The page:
Dairy isn’t universally lauded in the Primal community, but I’d guess a plurality of Mark’s Daily Apple readers eat some kind of dairy, whether it’s butter, yogurt, cream, or milk. If for whatever reason you’re unable to procure dairy from grass-fed cows (no, not everyone lives near a Trader Joe’s with affordable and ample stocks of Kerrygold grass-fed butter, sadly), make sure the full-fat dairy you do eat is organic. Organic dairy ensures a few things, assuming the producers follow the required guidelines. First, the latest rules stipulate that organic dairy cows must graze on pasture for the full length of the local grazing season, during which time they must obtain at least 30% of their calories from grazing. Local grazing seasons last at least 120 days, but often much longer, so your organic dairy will be coming from cows who eat at least a decent amount of fresh, actual grass. Second, conventional dairy cows eat conventional, pesticide-laden corn and soy, and those pesticides show up in the full-fat dairy. Most samples of regular butter, for example, contain pesticide residues, while organic butter does not.
Organic meat cows must meet the same guidelines as organic dairy cows – pasture access during grazing season, 30% of calories from said pasture, etc. – so their meat is going to have at least a portion of the same benefits as full-on grass-fed meat, like improved CLA content, greater micronutrient status, and better flavor (if you like the actual taste of beef, that is). They’re far from fully grass-fed, true, but far better than conventional meat. Although organic meat from grocery stores will likely be raised on soy and corn, the feed will be neither genetically modified nor rich in pesticides. And organic animals aren’t allowed to receive antibiotics, nor are they pumped full of hormones. Most pesticides and contaminants preferentially accumulate in the adipose tissue, too, so especially make sure the fatty meat you eat is organic.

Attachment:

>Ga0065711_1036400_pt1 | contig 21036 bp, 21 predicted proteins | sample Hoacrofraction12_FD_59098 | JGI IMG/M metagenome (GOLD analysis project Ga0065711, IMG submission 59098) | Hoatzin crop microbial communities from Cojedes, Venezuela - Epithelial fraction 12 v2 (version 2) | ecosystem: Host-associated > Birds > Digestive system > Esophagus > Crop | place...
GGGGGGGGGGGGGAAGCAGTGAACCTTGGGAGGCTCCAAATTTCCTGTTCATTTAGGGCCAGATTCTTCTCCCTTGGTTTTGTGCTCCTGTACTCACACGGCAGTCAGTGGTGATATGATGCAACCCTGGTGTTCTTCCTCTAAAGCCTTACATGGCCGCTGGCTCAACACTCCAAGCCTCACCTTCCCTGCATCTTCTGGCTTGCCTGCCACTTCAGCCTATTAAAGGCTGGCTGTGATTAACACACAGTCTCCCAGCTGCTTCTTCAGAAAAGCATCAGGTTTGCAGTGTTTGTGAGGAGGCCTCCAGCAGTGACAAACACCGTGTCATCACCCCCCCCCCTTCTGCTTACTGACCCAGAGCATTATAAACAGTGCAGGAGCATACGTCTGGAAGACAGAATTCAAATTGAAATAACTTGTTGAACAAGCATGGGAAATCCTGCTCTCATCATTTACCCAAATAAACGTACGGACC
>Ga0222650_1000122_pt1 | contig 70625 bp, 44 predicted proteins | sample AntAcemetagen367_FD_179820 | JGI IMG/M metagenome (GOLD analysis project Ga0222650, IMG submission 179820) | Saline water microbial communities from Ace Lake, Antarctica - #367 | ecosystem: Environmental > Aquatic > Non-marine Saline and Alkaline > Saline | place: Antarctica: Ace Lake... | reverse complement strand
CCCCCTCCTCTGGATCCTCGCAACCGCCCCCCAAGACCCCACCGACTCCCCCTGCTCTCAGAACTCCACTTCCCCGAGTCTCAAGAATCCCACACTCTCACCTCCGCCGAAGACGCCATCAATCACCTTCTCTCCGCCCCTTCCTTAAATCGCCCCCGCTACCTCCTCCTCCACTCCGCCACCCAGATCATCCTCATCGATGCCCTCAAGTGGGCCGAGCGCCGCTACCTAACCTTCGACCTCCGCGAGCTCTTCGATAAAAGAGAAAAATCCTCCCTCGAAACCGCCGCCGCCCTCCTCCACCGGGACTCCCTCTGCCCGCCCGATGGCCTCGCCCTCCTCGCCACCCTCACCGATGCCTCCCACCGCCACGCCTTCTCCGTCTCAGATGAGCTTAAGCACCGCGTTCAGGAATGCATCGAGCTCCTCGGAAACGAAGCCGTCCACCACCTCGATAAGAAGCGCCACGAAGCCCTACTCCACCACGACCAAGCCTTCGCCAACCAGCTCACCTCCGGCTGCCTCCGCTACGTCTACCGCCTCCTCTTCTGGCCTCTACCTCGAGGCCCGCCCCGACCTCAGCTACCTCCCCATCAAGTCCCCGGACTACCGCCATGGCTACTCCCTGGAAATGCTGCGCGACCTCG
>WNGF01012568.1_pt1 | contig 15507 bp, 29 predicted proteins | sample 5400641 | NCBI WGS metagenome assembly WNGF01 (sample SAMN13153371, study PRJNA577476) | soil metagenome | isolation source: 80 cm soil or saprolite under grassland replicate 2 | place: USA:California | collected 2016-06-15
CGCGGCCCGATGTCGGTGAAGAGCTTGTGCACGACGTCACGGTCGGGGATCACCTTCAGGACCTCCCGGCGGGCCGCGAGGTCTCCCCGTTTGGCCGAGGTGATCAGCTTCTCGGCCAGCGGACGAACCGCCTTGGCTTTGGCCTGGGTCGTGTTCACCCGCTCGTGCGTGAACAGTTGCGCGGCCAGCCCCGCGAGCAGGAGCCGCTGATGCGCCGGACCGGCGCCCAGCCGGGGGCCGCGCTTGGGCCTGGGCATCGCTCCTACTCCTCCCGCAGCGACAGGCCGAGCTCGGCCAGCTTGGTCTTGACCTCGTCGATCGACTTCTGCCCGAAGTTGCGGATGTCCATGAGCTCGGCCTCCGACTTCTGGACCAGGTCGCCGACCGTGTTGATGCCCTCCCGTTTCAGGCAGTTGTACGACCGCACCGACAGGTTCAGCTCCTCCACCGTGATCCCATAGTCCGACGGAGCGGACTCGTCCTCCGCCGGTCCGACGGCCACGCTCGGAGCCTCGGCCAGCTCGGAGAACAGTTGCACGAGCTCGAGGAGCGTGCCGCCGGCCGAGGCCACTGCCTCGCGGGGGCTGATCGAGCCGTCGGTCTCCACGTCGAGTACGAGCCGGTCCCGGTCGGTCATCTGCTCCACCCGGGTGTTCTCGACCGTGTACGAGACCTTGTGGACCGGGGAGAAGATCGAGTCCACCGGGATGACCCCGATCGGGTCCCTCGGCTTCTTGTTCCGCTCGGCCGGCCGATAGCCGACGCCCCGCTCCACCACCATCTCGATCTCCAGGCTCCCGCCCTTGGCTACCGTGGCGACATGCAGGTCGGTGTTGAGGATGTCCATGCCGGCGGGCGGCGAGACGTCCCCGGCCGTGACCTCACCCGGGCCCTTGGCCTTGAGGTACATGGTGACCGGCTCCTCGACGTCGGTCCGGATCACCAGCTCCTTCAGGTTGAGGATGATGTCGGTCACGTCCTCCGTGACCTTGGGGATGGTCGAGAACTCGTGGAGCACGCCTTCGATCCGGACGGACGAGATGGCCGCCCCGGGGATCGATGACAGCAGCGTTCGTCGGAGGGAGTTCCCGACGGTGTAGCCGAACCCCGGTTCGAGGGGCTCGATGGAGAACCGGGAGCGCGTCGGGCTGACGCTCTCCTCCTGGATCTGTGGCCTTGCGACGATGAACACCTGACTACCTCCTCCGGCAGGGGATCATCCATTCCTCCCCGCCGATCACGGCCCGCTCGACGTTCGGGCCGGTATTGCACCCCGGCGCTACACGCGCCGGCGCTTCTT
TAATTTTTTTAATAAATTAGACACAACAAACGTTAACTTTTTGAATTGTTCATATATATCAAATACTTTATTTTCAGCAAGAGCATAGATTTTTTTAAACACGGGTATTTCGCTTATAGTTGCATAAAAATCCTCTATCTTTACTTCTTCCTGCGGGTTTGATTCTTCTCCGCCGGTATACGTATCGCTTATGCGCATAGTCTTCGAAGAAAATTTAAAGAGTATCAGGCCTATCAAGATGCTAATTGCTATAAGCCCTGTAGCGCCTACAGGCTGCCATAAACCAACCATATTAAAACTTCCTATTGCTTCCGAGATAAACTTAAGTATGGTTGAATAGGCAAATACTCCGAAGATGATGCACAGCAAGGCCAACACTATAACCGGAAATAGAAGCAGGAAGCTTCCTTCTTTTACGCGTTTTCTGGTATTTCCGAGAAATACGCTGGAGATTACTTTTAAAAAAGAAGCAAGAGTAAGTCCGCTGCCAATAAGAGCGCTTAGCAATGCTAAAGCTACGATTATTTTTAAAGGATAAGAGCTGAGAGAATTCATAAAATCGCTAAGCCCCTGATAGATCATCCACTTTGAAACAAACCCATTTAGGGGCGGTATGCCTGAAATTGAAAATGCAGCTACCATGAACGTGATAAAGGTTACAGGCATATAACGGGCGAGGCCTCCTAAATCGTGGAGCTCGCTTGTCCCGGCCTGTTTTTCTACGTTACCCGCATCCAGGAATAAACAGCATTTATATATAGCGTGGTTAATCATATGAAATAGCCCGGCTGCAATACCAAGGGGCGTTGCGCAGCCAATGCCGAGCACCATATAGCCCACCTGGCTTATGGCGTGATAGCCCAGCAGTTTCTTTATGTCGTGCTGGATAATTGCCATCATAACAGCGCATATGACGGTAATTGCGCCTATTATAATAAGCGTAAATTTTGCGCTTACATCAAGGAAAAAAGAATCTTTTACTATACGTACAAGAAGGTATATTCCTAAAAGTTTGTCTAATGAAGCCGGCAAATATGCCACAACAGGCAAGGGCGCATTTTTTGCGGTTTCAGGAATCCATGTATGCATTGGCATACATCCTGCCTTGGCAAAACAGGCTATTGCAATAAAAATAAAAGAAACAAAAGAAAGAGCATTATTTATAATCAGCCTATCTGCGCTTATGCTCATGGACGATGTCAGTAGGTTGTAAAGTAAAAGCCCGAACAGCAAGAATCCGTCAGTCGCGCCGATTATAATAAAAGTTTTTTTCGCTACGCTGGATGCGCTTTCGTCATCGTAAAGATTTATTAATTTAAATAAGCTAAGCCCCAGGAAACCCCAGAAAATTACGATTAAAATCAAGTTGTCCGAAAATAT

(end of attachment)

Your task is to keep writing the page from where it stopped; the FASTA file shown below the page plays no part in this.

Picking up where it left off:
You might recall the hullabaloo over arsenic being detected in chicken tissue last year. That was bad, but then we learned that at least the offending food additive – Roxarsone, made by pharmaceutical giant Pfizer – had been voluntarily withdrawn from market, and we breathed a bit easier. New arsenic-based additives are still being used on chicken farms, though, and conventional chickens are still eating Roundup-ready corn and soy that’s been dosed with the organoarsenic pesticide MSMA (because, of course, it’s the only thing that will kill Roundup-resistant weeds). Perhaps the biggest concern, though, is that the fat-soluble pesticides used to produce chicken feed transfer quite well to the chicken tissues that we end up eating.
I’ll always say that eggs from pastured chickens – organic or not – are the best, but when comparing normal grocery store eggs to organic grocery store eggs, I’d strongly suggest organic. For one, the fat-soluble pesticides in chicken feed transfer to the egg yolks as well as the chicken tissues. Two, you always want to minimize the chickens’ exposure to pesticides. When your chickens are pastured, they’re getting a lot of their nutrition from bugs, grasses, scraps, and other sources, rather than just from grains. You can afford to skip organic in that case because the portion of feed with pesticides is relatively minor. If you’re dealing with primarily grain-fed poultry, though, going organic is the best way to minimize pesticide exposure.